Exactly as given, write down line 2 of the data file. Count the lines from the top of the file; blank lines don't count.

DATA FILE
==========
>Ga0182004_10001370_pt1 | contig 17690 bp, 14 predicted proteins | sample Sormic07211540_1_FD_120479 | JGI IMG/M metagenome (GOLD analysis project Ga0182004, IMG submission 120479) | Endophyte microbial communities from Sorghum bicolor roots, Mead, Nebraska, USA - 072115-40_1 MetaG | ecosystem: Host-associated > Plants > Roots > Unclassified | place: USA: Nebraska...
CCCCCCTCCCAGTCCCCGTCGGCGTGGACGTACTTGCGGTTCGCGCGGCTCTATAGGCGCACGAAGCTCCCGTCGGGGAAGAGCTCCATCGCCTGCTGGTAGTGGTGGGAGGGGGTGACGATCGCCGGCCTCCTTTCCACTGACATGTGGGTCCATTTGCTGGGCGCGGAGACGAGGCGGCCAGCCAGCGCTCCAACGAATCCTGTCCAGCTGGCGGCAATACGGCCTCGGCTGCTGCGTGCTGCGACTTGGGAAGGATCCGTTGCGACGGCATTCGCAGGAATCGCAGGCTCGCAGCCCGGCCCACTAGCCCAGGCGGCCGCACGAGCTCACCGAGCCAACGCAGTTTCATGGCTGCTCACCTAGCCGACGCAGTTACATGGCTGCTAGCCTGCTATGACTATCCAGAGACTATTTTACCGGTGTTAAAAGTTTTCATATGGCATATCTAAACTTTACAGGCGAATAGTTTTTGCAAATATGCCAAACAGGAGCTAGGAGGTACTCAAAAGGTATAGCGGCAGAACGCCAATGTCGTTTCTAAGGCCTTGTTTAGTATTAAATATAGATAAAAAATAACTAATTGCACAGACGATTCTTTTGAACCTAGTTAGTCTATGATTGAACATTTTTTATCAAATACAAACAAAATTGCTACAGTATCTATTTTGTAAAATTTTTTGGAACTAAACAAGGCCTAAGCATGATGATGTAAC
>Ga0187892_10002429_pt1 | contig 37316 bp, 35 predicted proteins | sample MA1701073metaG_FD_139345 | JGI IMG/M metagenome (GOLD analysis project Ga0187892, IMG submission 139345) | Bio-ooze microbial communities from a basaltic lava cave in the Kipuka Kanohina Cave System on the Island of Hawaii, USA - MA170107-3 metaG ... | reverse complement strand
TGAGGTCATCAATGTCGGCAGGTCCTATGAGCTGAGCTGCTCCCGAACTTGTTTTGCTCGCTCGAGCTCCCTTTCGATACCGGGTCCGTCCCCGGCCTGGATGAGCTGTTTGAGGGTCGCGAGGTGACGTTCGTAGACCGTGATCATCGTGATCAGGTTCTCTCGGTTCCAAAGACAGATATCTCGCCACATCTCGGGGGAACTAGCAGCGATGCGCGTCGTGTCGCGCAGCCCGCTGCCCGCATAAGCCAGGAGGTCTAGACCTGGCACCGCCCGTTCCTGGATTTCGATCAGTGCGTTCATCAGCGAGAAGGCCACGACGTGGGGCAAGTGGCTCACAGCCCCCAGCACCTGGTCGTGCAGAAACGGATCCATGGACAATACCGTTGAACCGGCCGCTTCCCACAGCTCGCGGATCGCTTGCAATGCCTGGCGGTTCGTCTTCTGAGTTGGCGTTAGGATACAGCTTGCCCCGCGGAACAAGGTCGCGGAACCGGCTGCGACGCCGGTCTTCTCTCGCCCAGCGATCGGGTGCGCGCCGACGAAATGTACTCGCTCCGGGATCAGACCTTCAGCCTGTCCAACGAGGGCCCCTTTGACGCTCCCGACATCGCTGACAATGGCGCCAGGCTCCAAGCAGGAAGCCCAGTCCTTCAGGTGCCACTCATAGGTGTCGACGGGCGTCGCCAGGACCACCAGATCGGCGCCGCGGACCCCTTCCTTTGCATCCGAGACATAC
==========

CCCCCCTCCCAGTCCCCGTCGGCGTGGACGTACTTGCGGTTCGCGCGGCTCTATAGGCGCACGAAGCTCCCGTCGGGGAAGAGCTCCATCGCCTGCTGGTAGTGGTGGGAGGGGGTGACGATCGCCGGCCTCCTTTCCACTGACATGTGGGTCCATTTGCTGGGCGCGGAGACGAGGCGGCCAGCCAGCGCTCCAACGAATCCTGTCCAGCTGGCGGCAATACGGCCTCGGCTGCTGCGTGCTGCGACTTGGGAAGGATCCGTTGCGACGGCATTCGCAGGAATCGCAGGCTCGCAGCCCGGCCCACTAGCCCAGGCGGCCGCACGAGCTCACCGAGCCAACGCAGTTTCATGGCTGCTCACCTAGCCGACGCAGTTACATGGCTGCTAGCCTGCTATGACTATCCAGAGACTATTTTACCGGTGTTAAAAGTTTTCATATGGCATATCTAAACTTTACAGGCGAATAGTTTTTGCAAATATGCCAAACAGGAGCTAGGAGGTACTCAAAAGGTATAGCGGCAGAACGCCAATGTCGTTTCTAAGGCCTTGTTTAGTATTAAATATAGATAAAAAATAACTAATTGCACAGACGATTCTTTTGAACCTAGTTAGTCTATGATTGAACATTTTTTATCAAATACAAACAAAATTGCTACAGTATCTATTTTGTAAAATTTTTTGGAACTAAACAAGGCCTAAGCATGATGATGTAAC